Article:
Listen to me on KTRS/St. Louis Mondays and Fridays, 3-6pm CT

Wednesday, November 29, 2017

Friends Without Benefits

Over the last month or so, I've had an inordinate number of friend-requests on my Facebook page. My policy is to accept all of them -- and then immediately unfollow those people. If you want to keep current with what I post on Facebook, you're welcome to, but I'm not going to reciprocate. Same thing with my Twitter account.

It's nothing personal. I just don't have time to scroll through the posts of the more than 1,300 folks who have befriended me in that artificial world, where "friend" means everyone from lifetime pals to one-time acquaintances to someone I've never met but likes my work. I do follow a select number of people I work with, some former colleagues, longtime buddies, and several family members -- and that's it.

I'm pretty thin-skinned about who I allow to continue as a "friend." For the most part, it's people who never bother me about anything except an occasional comment on my radio show or blog posts here. On the other hand, don't add me to your group that sends me announcements about when you get together every other Thursday for bowling and chicken wings. I'm not interested in every charity you're involved in. Don't invite me to like your business. Don't send me Facebook Messenger messages full of videos you find hysterical. I ignore all of that or, if you abuse the privilege, have no qualms about un-friending you. Again, it's nothing personal, simply a way to better manage my time online.

Now, here's the ironic part of all this.

Because I accept every friend-request at first, I'm sure I'm allowing some bots access to my account. Someone told me that this is dangerous because it gives them entree into my timeline, where they can post all sorts of bogus information (e.g. Russians poisoning our information stream). I'm not worried about that because, since I don't follow them back, I never see that stuff. And if they do post it on my timeline, I simply delete it -- and them.

Some of those friend-requests have come from accounts with pictures of very attractive young women. Fine, I still don't care. But the other day, one of them private-messaged me, "Hi there." Curious to see if this would turn into some fodder for my radio show, I replied, "Hi yourself." Then she/he/it followed up with, "Have you heard about the new federal grant program?"

I could have continued and played along, just to see where this was going, but I wasn't in the mood. Instead, I responded, "And...you're blocked," followed by unfriending them and removing all evidence of their presence from my cyber life. And then I told the story on my show the next day.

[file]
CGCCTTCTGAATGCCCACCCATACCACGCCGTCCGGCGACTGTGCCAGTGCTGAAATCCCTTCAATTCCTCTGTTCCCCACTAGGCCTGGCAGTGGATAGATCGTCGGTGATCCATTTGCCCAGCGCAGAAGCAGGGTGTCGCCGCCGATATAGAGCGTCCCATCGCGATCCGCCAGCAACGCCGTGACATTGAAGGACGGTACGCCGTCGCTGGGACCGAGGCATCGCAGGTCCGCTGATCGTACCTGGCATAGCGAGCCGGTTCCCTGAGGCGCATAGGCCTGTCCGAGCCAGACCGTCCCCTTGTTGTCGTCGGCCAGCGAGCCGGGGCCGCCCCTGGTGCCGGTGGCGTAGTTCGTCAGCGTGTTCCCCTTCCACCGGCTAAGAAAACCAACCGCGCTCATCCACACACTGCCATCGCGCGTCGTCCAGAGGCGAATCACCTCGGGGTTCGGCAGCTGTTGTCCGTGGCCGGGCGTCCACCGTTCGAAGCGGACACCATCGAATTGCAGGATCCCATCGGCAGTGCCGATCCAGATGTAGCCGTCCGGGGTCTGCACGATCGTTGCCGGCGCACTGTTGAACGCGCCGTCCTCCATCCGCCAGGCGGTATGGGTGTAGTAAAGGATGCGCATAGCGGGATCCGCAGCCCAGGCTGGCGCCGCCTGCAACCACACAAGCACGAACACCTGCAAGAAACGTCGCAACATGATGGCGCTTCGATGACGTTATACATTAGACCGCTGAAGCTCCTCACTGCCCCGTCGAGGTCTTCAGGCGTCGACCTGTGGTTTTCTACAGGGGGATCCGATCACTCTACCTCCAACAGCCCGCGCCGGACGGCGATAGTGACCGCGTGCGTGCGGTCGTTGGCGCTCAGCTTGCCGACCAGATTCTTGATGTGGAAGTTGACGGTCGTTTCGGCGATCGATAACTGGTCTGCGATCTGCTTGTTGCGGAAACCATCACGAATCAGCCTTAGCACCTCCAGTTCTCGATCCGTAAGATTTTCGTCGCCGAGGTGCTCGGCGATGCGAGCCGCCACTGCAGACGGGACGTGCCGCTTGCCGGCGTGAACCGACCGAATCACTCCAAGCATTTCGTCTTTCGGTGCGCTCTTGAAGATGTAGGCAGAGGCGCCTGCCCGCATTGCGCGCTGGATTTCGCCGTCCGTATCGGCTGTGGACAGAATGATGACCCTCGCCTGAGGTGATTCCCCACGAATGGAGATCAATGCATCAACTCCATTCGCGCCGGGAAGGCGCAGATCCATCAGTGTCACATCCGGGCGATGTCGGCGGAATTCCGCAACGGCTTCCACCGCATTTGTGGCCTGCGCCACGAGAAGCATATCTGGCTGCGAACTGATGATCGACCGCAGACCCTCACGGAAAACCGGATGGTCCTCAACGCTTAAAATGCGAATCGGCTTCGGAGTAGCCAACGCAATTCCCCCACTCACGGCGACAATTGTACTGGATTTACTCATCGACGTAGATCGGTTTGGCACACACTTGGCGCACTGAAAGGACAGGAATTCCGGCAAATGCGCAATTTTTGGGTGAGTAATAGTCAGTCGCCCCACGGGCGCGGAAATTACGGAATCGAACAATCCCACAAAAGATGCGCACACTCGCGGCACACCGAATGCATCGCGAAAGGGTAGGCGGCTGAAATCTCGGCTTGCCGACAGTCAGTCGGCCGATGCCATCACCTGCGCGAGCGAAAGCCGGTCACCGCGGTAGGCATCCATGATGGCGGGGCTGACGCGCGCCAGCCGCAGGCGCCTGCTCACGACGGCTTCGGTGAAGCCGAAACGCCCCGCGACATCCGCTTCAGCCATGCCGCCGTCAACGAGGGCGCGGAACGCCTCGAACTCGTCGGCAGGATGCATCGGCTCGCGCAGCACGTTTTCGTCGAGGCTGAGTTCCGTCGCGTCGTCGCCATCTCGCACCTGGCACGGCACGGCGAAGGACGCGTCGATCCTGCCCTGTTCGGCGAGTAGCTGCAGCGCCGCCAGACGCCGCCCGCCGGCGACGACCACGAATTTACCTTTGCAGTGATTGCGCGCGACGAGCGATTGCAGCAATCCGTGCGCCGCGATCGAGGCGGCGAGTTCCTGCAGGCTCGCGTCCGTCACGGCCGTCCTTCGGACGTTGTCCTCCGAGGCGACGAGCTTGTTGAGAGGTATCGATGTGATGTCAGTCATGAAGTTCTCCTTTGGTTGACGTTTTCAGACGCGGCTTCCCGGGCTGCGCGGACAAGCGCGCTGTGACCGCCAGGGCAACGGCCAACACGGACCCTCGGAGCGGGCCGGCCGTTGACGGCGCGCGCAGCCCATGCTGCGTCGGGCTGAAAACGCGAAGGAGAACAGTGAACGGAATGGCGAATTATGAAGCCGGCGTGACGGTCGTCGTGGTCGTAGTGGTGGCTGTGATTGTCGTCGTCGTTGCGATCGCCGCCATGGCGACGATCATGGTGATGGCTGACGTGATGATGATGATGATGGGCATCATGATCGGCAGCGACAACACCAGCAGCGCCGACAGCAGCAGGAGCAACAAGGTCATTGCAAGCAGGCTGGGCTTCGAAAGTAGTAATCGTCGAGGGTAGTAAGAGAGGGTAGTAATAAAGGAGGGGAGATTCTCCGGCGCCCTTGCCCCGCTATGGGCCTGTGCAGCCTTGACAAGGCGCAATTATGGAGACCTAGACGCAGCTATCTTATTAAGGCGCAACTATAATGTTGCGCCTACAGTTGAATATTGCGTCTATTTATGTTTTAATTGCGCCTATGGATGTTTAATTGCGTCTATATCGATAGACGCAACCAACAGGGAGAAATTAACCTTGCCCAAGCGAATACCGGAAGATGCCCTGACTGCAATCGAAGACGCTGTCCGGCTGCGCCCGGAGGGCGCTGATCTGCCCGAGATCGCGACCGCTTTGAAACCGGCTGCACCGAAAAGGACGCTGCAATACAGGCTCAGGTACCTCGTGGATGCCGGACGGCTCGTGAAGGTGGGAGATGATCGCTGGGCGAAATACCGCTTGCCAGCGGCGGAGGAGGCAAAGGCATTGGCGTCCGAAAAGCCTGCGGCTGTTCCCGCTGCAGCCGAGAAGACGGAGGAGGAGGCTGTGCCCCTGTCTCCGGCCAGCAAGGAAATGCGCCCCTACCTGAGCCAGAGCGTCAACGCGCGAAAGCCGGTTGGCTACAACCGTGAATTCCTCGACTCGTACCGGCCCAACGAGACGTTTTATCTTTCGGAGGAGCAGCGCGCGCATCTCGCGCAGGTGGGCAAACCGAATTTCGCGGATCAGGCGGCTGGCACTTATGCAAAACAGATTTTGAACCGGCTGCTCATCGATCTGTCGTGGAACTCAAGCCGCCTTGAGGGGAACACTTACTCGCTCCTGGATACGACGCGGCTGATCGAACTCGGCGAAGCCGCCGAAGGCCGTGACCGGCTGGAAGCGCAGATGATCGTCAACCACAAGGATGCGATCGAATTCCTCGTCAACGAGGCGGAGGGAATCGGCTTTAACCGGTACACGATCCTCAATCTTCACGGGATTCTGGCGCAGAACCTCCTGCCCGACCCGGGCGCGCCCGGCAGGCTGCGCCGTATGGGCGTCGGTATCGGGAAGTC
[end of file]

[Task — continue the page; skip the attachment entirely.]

In retrospect, I should have given them the Facebook account info of this Nigerian prince I've been corresponding with who's going to make me very wealthy once he's released from prison -- at which point I won't need any grants, federal or otherwise.

But even when that happens, you can still be my friend, if you play by my rules.

Tuesday, November 28, 2017

David Hepworth, "Uncommon People"


David Hepworth is a British journalist who has written about music for four decades. Now he's published "Uncommon People: The Rise and Fall of the Rock Stars," and joined me to talk about it. Among the topics we covered:
  • How much of achieving rock stardom comes from hard work, how much from right-place-right-time?
  • If the era of rock stars is over, who was the last of the breed?
  • What do you mean when you say, in the book, that rock stars are often rock stars before they make records?
  • You write about performers who created their own myths, like Bob Dylan — how so?
  • How much of rock history is just about guys trying to get the attention of women?
  • Did music become less interesting in the 80s and 90s when MTV and corporate America got involved?
  • Can someone who’s a genuine rule breaker become a music star today, or do they have to fit a mold?
  • Is it easier to get famous in the age of YouTube?
  • Why do you say social media has put the final nail in the coffin of the rock stars?
Listen, then click here to subscribe to these podcasts via iTunes!

Kevin Maurer, "American Radical"


"American Radical" is the story of Tamer Elnoury, a Muslim FBI agent who went undercover to expose some radical jihadists who were planning to commit mayhem in the US and Canada. Since he has now moved on to other law enforcement business and is unavailable to discuss the book, I spoke with his co-author, Kevin Maurer, asking him:
  • What do the jihadists he encountered have in common? What is their motivation?
  • Was it hard for Tamer to keep up the front, especially when exhausted?
  • Why did the FBI choose him?
  • How did he get his targets to trust him?
  • Is it true he went to acting classes to learn how to better relate to his targets?
  • As a Muslim, is he mad at jihadists who have turned his religion into something evil?
  • Was his life ever in danger?
Listen, then click here to subscribe to these podcasts via iTunes!

Monday, November 27, 2017

On My Monday Radio Show


I'll be back on KTRS today for my regular 3-6pm CT show. Among my guests will be:
I hope you'll listen over the air, via the station's free app, or at ktrs.com.

Friday, November 24, 2017

Movie Review: "Last Flag Flying"


It's 2003 when we meet Bryan Cranston, who owns a rundown bar in Norfolk, Virginia. Steve Carell shows up as an old friend from the Vietnam War with a sad request. Having lost his wife to cancer earlier in the year, he was devastated when he learned his son had been killed in action in Iraq. Although they haven't seen each other in a long time, Carrell wants Cranston and another former Marine buddy, Laurence Fishburne, to provide moral support while he buries his son.